Birmingham Central Mosque

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Birmingham Central Mosque

Birmingham Central Mosque

Location Highgate, Birmingham
 United Kingdom
Branch/tradition Sunni Islam
Architectural information
Dome(s) 1
Minaret(s) 1

Website: www.centralmosque.org.uk/

Birmingham Central Mosque, is a mosque in the Highgate area of Birmingham, England, run by the Birmingham Mosque Trust. It is one of the largest Muslim centres in Europe.

History[edit]

Birmingham Central Mosque is one of the earliest purpose-built mosques in the United Kingdom. After initially raising money to lay the foundations of the mosque, funds ran dry. A possibility existed that Birmingham City Council would sell the land to another buyer if the mosque was not completed within two years. The mosque trustees therefore went to local businesses ― both Muslim and non-Muslim ― for donations. Soon enough, sufficient money was raised to pay for the building and completion of the mosque in 1969. The mosque was then officially opened in 1975 as the largest mosque in Western Europe. A golden dome was added to the top of the minaret in 1981.[1] In 1986, the mosque sought and was granted permission to call prayer within certain limits.[2] Between 1988 and 1990, Al-Hijrah School educated children in three rented rooms within the mosque before moving to Midland House in Small Heath.[3]

In 2006, the West Midlands Fire Service put out a fire in the mosque. A fire began in an office in the building. It did not spread far, yet it caused damage to electronics and also destroyed paperwork.[4]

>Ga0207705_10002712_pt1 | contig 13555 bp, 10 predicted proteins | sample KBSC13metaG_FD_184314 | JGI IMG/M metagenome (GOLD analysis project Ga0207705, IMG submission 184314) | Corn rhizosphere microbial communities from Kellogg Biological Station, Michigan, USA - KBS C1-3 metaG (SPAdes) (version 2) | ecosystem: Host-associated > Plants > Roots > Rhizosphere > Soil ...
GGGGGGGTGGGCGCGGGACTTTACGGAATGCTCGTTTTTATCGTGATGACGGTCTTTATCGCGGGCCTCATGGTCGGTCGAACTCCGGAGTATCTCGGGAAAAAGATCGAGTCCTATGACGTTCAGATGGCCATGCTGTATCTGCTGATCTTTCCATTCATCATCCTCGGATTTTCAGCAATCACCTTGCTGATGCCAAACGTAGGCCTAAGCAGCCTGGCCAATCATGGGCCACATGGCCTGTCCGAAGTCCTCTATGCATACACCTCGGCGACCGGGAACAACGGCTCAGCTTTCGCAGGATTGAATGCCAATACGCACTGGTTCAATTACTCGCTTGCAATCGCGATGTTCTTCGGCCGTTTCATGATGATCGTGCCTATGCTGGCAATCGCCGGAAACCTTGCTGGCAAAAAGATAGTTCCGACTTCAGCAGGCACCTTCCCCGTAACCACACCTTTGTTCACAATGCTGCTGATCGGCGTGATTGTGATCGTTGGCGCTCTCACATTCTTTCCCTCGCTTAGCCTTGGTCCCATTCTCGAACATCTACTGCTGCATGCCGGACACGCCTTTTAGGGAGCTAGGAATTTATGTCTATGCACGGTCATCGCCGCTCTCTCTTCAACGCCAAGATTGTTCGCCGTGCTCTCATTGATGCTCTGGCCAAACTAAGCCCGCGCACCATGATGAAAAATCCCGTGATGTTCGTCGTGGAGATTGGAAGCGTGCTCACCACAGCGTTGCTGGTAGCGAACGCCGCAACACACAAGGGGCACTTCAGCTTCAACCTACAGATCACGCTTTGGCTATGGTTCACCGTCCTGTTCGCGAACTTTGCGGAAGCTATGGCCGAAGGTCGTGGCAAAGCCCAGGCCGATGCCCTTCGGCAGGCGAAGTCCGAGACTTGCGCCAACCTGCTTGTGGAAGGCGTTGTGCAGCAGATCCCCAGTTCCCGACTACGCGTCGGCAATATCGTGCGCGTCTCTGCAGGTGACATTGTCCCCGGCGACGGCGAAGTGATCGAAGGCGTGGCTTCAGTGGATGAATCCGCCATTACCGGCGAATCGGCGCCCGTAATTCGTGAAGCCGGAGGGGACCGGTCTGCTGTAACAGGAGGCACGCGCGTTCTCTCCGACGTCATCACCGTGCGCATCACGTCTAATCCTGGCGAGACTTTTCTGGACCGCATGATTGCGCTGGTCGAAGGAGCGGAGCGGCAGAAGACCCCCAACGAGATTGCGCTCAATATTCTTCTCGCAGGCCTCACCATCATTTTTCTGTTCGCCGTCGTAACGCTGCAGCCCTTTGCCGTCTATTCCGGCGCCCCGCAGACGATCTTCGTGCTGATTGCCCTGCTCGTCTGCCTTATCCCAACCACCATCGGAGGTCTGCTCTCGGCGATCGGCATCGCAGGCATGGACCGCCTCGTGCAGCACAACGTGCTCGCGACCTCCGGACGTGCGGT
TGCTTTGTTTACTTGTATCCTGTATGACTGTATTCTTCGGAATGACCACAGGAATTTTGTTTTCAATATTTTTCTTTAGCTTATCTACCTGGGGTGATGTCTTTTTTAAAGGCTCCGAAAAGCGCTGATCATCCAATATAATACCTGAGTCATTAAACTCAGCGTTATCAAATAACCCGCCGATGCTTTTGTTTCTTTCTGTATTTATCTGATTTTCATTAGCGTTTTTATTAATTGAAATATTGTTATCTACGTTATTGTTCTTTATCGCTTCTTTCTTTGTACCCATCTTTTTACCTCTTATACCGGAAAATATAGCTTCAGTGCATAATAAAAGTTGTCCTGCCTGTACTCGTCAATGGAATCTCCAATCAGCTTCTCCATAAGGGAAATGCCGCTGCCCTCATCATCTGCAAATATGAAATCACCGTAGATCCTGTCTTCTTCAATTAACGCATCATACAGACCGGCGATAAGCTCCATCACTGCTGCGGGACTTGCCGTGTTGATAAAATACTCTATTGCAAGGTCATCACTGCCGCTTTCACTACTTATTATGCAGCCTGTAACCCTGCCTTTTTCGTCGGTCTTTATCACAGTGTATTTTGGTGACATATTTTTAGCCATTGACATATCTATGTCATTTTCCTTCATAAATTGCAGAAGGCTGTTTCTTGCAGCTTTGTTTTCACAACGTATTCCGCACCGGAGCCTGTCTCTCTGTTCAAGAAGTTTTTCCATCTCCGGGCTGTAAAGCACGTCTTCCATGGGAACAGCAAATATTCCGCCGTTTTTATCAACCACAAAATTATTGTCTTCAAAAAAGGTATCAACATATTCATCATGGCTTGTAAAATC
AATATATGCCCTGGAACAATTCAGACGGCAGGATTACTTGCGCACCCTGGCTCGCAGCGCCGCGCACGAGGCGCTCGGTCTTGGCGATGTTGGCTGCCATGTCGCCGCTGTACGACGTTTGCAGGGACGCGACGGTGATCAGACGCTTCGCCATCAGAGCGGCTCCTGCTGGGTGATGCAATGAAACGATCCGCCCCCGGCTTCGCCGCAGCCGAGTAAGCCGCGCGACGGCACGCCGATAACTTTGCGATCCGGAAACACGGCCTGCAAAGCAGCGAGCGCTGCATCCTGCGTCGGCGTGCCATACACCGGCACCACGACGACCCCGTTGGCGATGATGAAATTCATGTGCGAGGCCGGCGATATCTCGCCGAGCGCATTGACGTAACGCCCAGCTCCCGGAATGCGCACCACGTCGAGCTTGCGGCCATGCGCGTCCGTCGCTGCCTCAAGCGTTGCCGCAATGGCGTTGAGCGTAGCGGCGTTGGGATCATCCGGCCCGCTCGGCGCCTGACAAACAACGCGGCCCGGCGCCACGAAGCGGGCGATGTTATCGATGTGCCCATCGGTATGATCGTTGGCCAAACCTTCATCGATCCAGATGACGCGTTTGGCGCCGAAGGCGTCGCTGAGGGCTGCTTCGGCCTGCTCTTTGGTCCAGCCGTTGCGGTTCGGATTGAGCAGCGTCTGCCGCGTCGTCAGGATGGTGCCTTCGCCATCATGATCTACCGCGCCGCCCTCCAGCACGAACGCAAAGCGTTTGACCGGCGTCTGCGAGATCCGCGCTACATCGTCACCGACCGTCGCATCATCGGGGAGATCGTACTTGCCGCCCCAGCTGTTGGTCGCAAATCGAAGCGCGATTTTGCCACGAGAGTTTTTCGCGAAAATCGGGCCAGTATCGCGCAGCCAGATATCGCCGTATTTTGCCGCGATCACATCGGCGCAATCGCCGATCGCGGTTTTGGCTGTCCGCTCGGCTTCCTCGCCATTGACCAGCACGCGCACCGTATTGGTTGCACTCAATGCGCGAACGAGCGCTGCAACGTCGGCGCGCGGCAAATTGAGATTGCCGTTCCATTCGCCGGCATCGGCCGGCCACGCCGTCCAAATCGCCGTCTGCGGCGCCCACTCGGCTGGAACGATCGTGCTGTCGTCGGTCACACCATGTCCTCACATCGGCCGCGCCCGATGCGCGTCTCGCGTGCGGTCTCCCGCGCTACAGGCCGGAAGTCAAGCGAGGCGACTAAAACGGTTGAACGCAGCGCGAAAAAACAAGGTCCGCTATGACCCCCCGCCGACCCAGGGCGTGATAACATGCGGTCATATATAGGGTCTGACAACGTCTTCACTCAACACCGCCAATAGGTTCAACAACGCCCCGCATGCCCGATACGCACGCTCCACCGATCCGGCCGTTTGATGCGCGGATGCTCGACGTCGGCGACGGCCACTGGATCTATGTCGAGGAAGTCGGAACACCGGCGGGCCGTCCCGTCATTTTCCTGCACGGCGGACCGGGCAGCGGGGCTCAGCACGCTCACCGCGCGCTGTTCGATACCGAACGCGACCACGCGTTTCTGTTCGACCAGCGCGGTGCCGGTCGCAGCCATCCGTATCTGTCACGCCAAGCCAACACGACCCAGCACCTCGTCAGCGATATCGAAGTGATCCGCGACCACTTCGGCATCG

On September 2009, the English Defence League held a demonstration in Birmingham. Muslim youths were reportedly told by Birmigham Central Moqsue's leaders to confront the protesters.[5]

In December 2011 a man was arrested after making a Facebook threat to bomb the mosque.[6]

In 2013, an Iman from the mosque was recorded undercover by ITV attempting to arrange a forced marriage of a minor, and justifying it with the Koran.

Management[edit]

The original Idea for the Birmingham Mosque came from Dr M A Qureshi, who settled in Birmingham in the late 1950s.[citation needed] The chairman of the Birmingham Mosque Trust is Mohammad Naseem, a controversial Muslim leader. Naseem once claimed that Al-Qaeda did not exist.[7] The mosque has a female community spokesperson, Salma Yaqoob, and is said to be the only mosque in the world with a female, Amra Bone, sitting on the city's religious Shariah Council.[citation needed]

Former staff have included the Imam and Teacher of hadith, Abu Yusuf Riyadh ul Haq, journalist Adam Yosef and counsellor Abdul Qayyum Lodhi.[citation needed]

References[edit]

  1. ^ Panikos Panayi (1999). The Impact of Immigration in Post-war Britain: A Documentary History of the Effects and Experiences of Immigrants in Britain since 1945. Manchester University Press. p. 103. ISBN 0-7190-4685-8. 
  2. ^ W. A. R. Shadid (1995). Religious Freedom and the Position of Islam in Western Europe. Peeters Publishers. p. 35. ISBN 90-390-0065-4. 
  3. ^ "History of Al-Hijrah". Al-Hijrah. Retrieved 2008-12-20. [dead link]
  4. ^ "Arsonists set fire to city mosque". BBC News. 2006-01-07. Retrieved 2007-12-02. 
  5. ^ Hamilton, Fiona. The Times (London) http://www.timesonline.co.uk/tol/news/uk/article6823767.ece |url= missing title (help). 
  6. ^ http://www.mirror.co.uk/news/top-stories/2011/12/12/man-arrested-after-facebook-threat-to-bomb-birmingham-mosque-115875-23630089/
  7. ^ "”Dr Naseem: Have Your Say”, BBC Birmingham". Retrieved 2011-04-08. 

External links[edit]